Note: primary sources have slightly different requirements for citation. Please see these guidelines for more information.

Cited page

Bookmark this page
Shopfloor Matters: Labor-Management Relations in Twentieth-Century American Manufacturing
Table of contents

Table of contents

  • Title Page iii
  • Contents vii
  • Illustrations ix
  • Acknowledgments xi
  • Introduction 1
  • 1 - From Exit to Voice in Shopfloor Governance 17
  • 2 - The Amoskeag Plan of Representation 47
  • 3 - The Rise of an Empowered Shopfloor Voice 57
  • 4 - Labor-Management Disputes in Meat Packing, 1936-41 89
  • 5 - Institutionalization and Decline in Workers’ Shopfloor Power 99
  • 6 - Postwar Collective-Bargaining Agreements 139
  • 7 - Contemporary Experiments with New Systems of Shopfloor Governance 146
  • 8 - A Visit to Saturn 168
  • 9 - The Future of Us Shopfloor Governance 175
  • Appendix Tables 191
  • Data Appendix 198
  • Notes 204
  • Bibliography 219
  • Index 230
Settings

Settings

Typeface
Text size Smaller Larger Reset View mode
Search within

Search within this book

Look up

Look up a word

  • Dictionary
  • Thesaurus
Please submit a word or phrase above.
Print this page

Print this page

Why can't I print more than one page at a time?

Help
Full screen
Items saved from this book
  • Bookmarks
  • Highlights & Notes
  • Citations
/ 234

matching results for page

    Questia reader help

    How to highlight and cite specific passages

    1. Click or tap the first word you want to select.
    2. Click or tap the last word you want to select, and you’ll see everything in between get selected.
    3. You’ll then get a menu of options like creating a highlight or a citation from that passage of text.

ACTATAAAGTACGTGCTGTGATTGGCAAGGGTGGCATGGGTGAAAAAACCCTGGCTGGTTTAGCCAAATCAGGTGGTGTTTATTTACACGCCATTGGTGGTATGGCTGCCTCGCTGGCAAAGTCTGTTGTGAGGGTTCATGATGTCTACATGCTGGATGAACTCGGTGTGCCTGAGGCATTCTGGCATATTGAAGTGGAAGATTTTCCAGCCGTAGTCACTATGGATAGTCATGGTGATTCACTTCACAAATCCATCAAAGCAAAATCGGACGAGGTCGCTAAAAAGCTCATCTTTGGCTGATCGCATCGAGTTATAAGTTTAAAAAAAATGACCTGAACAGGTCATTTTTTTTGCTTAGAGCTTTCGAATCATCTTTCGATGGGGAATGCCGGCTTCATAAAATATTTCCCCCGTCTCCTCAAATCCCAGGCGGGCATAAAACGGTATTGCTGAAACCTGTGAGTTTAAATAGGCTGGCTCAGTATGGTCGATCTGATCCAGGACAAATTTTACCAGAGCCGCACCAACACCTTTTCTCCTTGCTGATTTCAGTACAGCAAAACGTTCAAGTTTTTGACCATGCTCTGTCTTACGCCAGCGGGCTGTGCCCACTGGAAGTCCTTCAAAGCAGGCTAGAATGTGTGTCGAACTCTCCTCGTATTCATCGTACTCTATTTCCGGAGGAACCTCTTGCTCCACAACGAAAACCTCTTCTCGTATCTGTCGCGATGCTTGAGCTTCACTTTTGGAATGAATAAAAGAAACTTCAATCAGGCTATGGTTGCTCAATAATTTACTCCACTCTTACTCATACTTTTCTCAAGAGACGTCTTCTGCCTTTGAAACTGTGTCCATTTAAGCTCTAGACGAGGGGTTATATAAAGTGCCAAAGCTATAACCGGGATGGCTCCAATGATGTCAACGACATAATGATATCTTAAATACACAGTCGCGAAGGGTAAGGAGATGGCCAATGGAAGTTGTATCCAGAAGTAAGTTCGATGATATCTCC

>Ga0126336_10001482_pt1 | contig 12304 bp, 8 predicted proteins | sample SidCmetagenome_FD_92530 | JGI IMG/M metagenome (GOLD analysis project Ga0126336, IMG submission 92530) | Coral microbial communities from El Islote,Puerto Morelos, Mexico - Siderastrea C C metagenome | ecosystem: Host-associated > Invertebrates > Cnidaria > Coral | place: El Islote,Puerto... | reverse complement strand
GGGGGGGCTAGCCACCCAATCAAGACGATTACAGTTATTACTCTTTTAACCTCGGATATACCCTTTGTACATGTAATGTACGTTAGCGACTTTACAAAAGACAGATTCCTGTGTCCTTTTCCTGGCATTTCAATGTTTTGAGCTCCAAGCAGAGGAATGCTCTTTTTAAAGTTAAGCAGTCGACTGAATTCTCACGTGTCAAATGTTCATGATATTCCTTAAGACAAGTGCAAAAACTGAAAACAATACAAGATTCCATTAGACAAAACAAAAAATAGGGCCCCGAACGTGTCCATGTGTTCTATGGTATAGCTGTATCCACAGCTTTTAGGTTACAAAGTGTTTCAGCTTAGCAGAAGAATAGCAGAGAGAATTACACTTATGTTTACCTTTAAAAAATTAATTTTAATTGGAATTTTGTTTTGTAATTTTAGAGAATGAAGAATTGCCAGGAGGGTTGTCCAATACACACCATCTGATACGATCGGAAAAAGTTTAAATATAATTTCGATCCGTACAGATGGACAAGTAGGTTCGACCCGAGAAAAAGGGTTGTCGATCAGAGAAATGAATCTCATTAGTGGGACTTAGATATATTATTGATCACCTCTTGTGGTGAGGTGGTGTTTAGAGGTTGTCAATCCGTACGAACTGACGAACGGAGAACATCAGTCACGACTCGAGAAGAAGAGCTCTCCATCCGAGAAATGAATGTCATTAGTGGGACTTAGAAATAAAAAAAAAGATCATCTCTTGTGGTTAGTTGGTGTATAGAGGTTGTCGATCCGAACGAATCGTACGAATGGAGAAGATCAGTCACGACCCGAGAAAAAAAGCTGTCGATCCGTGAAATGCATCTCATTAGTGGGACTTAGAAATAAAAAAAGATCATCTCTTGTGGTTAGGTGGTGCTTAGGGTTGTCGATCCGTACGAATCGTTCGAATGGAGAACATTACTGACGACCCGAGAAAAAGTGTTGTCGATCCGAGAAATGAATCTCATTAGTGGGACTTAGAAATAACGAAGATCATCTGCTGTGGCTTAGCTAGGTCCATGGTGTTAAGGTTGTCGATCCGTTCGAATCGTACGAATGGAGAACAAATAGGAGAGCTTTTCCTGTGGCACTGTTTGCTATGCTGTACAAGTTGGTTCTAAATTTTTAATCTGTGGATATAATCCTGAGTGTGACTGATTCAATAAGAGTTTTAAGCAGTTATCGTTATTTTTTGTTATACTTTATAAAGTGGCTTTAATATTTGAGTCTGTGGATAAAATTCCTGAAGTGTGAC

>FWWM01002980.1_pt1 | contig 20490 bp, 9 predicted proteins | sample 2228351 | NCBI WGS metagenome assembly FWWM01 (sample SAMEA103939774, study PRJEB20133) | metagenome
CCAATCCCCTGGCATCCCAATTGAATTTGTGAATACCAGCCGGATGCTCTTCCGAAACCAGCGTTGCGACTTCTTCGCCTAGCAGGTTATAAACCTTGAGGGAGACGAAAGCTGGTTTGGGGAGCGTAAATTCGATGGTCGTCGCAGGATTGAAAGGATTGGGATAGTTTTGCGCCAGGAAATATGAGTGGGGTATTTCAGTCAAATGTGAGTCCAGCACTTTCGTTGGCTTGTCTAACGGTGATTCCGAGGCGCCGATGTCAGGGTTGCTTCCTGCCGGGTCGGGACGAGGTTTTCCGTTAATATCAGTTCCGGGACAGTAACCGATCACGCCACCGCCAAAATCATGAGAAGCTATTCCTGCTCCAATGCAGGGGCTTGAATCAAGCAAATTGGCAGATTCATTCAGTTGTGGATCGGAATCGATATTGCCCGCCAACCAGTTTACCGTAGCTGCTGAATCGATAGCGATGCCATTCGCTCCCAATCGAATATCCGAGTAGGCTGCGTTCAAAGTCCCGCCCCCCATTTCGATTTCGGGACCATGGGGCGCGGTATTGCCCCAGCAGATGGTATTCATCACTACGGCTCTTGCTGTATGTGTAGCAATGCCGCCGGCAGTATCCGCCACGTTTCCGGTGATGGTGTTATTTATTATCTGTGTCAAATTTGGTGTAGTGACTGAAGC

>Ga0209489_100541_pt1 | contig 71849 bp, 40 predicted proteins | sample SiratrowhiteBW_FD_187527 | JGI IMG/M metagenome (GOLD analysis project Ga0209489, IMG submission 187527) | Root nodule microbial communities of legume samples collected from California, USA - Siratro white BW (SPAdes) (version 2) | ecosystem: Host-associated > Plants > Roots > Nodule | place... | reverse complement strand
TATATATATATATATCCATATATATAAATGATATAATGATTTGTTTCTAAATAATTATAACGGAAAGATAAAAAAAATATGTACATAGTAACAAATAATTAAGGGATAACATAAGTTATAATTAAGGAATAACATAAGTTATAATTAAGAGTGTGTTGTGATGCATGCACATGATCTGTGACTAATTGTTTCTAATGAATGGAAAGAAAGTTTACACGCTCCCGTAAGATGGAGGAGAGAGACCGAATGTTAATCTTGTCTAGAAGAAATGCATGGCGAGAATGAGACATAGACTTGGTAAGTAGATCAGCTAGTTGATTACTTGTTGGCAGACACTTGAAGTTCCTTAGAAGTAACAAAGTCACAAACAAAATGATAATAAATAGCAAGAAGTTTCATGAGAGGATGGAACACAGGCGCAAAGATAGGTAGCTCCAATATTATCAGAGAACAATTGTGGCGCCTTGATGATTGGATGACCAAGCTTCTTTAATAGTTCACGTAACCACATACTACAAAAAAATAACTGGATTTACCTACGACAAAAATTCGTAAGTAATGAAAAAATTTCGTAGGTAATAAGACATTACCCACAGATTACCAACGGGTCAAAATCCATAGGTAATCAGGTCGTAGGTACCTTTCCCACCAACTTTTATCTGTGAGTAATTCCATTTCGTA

OK, got it!

    Cited passage

    Style
    Citations are available only to our active members.
    Buy instant access to cite pages or passages in MLA 8, MLA 7, APA and Chicago citation styles.

    "Portraying himself as an honest, ordinary person helped Lincoln identify with his audiences." (Einhorn, 1992, p. 25).

    "Portraying himself as an honest, ordinary person helped Lincoln identify with his audiences." (Einhorn 25)

    "Portraying himself as an honest, ordinary person helped Lincoln identify with his audiences." (Einhorn 25)

    "Portraying himself as an honest, ordinary person helped Lincoln identify with his audiences."1

    1. Lois J. Einhorn, Abraham Lincoln, the Orator: Penetrating the Lincoln Legend (Westport, CT: Greenwood Press, 1992), 25, http://www.questia.com/read/27419298.

    Cited passage

    Thanks for trying Questia!

    Please continue trying out our research tools, but please note, full functionality is available only to our active members.

    Your work will be lost once you leave this Web page.

    Buy instant access to save your work.

    Already a member? Log in now.

    Search by... Author
    Show... All Results Primary Sources Peer-reviewed

    Oops!

    An unknown error has occurred. Please click the button below to reload the page. If the problem persists, please try again in a little while.